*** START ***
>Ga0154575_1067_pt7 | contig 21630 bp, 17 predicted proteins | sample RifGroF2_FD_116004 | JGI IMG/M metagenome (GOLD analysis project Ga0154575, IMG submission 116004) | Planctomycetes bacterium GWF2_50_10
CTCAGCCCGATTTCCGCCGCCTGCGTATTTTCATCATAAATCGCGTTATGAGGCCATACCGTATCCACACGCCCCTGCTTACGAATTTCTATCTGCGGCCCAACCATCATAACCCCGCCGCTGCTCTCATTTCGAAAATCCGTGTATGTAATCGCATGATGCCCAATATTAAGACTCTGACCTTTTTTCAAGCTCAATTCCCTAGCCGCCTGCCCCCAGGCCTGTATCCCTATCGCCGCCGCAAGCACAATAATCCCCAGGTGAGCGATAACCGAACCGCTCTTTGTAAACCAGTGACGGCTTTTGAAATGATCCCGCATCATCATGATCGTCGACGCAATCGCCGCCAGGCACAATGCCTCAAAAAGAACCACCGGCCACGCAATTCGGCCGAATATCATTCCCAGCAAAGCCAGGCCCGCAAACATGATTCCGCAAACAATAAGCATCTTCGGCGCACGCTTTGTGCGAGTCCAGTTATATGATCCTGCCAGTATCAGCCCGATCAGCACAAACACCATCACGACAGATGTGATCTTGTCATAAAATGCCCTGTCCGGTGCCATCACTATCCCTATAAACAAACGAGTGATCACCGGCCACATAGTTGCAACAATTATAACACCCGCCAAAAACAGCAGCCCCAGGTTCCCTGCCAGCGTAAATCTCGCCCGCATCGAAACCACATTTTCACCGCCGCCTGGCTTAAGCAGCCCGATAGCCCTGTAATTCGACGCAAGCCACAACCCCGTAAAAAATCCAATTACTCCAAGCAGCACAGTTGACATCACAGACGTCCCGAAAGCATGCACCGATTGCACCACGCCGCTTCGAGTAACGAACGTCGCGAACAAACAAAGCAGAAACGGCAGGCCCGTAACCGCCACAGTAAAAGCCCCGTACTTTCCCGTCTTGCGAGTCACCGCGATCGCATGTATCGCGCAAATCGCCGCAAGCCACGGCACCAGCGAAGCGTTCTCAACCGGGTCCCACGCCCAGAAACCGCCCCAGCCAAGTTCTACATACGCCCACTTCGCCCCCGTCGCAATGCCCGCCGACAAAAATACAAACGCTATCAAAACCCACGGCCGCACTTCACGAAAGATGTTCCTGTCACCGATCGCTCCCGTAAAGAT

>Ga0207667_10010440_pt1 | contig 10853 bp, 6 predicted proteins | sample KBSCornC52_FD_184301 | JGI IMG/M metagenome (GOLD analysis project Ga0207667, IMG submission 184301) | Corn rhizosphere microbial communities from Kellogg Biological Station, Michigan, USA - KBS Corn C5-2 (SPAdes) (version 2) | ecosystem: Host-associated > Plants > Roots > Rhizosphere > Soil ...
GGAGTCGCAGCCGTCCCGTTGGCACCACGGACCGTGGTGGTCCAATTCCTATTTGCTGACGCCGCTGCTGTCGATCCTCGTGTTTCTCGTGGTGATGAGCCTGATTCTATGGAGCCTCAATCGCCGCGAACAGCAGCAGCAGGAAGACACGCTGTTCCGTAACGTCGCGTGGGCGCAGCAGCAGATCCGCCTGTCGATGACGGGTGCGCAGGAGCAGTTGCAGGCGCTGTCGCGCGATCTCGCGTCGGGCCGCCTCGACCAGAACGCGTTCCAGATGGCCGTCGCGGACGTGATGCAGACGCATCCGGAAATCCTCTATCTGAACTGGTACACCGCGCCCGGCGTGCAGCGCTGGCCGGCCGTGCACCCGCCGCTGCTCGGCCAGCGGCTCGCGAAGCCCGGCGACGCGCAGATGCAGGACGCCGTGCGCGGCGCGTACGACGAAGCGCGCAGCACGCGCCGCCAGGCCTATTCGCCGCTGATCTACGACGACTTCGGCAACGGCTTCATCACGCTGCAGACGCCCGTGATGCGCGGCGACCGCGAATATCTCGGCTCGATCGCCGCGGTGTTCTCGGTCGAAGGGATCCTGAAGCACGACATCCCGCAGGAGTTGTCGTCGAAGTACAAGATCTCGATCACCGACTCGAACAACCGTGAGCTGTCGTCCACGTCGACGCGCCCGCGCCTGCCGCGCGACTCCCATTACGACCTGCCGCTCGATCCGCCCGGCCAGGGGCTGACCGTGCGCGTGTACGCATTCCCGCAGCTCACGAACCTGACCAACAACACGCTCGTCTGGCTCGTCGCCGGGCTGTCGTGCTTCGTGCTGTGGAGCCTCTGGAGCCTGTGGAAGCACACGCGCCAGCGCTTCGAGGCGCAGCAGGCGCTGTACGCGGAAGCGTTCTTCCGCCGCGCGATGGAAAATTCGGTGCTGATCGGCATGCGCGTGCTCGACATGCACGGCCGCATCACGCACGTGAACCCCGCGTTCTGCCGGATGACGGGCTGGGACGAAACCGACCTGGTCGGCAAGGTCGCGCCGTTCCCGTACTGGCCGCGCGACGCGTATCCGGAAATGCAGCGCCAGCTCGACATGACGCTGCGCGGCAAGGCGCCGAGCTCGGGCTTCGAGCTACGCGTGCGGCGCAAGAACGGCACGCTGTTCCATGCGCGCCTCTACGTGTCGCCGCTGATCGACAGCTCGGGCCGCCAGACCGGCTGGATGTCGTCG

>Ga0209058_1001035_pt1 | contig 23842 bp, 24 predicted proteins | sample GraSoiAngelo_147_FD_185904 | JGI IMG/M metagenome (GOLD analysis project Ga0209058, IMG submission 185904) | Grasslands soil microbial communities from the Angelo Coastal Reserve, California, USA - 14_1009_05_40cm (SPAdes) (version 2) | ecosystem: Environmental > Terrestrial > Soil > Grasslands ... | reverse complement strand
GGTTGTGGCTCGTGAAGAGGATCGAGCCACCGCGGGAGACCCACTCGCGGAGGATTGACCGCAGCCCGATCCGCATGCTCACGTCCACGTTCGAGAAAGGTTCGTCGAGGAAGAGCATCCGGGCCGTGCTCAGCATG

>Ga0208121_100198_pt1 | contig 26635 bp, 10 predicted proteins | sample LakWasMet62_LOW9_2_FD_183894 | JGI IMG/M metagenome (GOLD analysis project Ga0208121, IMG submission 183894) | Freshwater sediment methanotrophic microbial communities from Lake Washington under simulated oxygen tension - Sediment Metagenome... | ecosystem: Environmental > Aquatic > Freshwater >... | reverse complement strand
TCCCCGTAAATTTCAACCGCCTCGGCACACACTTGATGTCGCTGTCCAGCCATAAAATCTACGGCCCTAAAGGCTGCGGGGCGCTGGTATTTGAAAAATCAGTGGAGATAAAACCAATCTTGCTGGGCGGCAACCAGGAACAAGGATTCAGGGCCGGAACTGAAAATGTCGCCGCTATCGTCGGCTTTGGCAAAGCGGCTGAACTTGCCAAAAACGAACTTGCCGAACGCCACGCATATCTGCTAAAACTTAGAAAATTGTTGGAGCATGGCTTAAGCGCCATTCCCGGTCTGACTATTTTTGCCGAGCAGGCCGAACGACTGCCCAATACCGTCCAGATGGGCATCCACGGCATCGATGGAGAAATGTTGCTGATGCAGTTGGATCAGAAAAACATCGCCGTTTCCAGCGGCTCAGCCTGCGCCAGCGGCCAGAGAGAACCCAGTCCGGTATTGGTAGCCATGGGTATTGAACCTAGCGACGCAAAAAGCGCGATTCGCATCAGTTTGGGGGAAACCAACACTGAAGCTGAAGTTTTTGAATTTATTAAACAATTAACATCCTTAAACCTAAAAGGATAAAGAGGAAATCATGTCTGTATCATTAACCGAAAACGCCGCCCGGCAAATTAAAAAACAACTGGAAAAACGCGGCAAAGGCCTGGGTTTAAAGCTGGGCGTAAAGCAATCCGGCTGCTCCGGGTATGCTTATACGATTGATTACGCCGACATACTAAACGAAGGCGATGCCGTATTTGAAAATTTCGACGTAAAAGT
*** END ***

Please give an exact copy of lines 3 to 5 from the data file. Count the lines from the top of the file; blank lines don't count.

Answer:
>Ga0207667_10010440_pt1 | contig 10853 bp, 6 predicted proteins | sample KBSCornC52_FD_184301 | JGI IMG/M metagenome (GOLD analysis project Ga0207667, IMG submission 184301) | Corn rhizosphere microbial communities from Kellogg Biological Station, Michigan, USA - KBS Corn C5-2 (SPAdes) (version 2) | ecosystem: Host-associated > Plants > Roots > Rhizosphere > Soil ...
GGAGTCGCAGCCGTCCCGTTGGCACCACGGACCGTGGTGGTCCAATTCCTATTTGCTGACGCCGCTGCTGTCGATCCTCGTGTTTCTCGTGGTGATGAGCCTGATTCTATGGAGCCTCAATCGCCGCGAACAGCAGCAGCAGGAAGACACGCTGTTCCGTAACGTCGCGTGGGCGCAGCAGCAGATCCGCCTGTCGATGACGGGTGCGCAGGAGCAGTTGCAGGCGCTGTCGCGCGATCTCGCGTCGGGCCGCCTCGACCAGAACGCGTTCCAGATGGCCGTCGCGGACGTGATGCAGACGCATCCGGAAATCCTCTATCTGAACTGGTACACCGCGCCCGGCGTGCAGCGCTGGCCGGCCGTGCACCCGCCGCTGCTCGGCCAGCGGCTCGCGAAGCCCGGCGACGCGCAGATGCAGGACGCCGTGCGCGGCGCGTACGACGAAGCGCGCAGCACGCGCCGCCAGGCCTATTCGCCGCTGATCTACGACGACTTCGGCAACGGCTTCATCACGCTGCAGACGCCCGTGATGCGCGGCGACCGCGAATATCTCGGCTCGATCGCCGCGGTGTTCTCGGTCGAAGGGATCCTGAAGCACGACATCCCGCAGGAGTTGTCGTCGAAGTACAAGATCTCGATCACCGACTCGAACAACCGTGAGCTGTCGTCCACGTCGACGCGCCCGCGCCTGCCGCGCGACTCCCATTACGACCTGCCGCTCGATCCGCCCGGCCAGGGGCTGACCGTGCGCGTGTACGCATTCCCGCAGCTCACGAACCTGACCAACAACACGCTCGTCTGGCTCGTCGCCGGGCTGTCGTGCTTCGTGCTGTGGAGCCTCTGGAGCCTGTGGAAGCACACGCGCCAGCGCTTCGAGGCGCAGCAGGCGCTGTACGCGGAAGCGTTCTTCCGCCGCGCGATGGAAAATTCGGTGCTGATCGGCATGCGCGTGCTCGACATGCACGGCCGCATCACGCACGTGAACCCCGCGTTCTGCCGGATGACGGGCTGGGACGAAACCGACCTGGTCGGCAAGGTCGCGCCGTTCCCGTACTGGCCGCGCGACGCGTATCCGGAAATGCAGCGCCAGCTCGACATGACGCTGCGCGGCAAGGCGCCGAGCTCGGGCTTCGAGCTACGCGTGCGGCGCAAGAACGGCACGCTGTTCCATGCGCGCCTCTACGTGTCGCCGCTGATCGACAGCTCGGGCCGCCAGACCGGCTGGATGTCGTCG

>Ga0209058_1001035_pt1 | contig 23842 bp, 24 predicted proteins | sample GraSoiAngelo_147_FD_185904 | JGI IMG/M metagenome (GOLD analysis project Ga0209058, IMG submission 185904) | Grasslands soil microbial communities from the Angelo Coastal Reserve, California, USA - 14_1009_05_40cm (SPAdes) (version 2) | ecosystem: Environmental > Terrestrial > Soil > Grasslands ... | reverse complement strand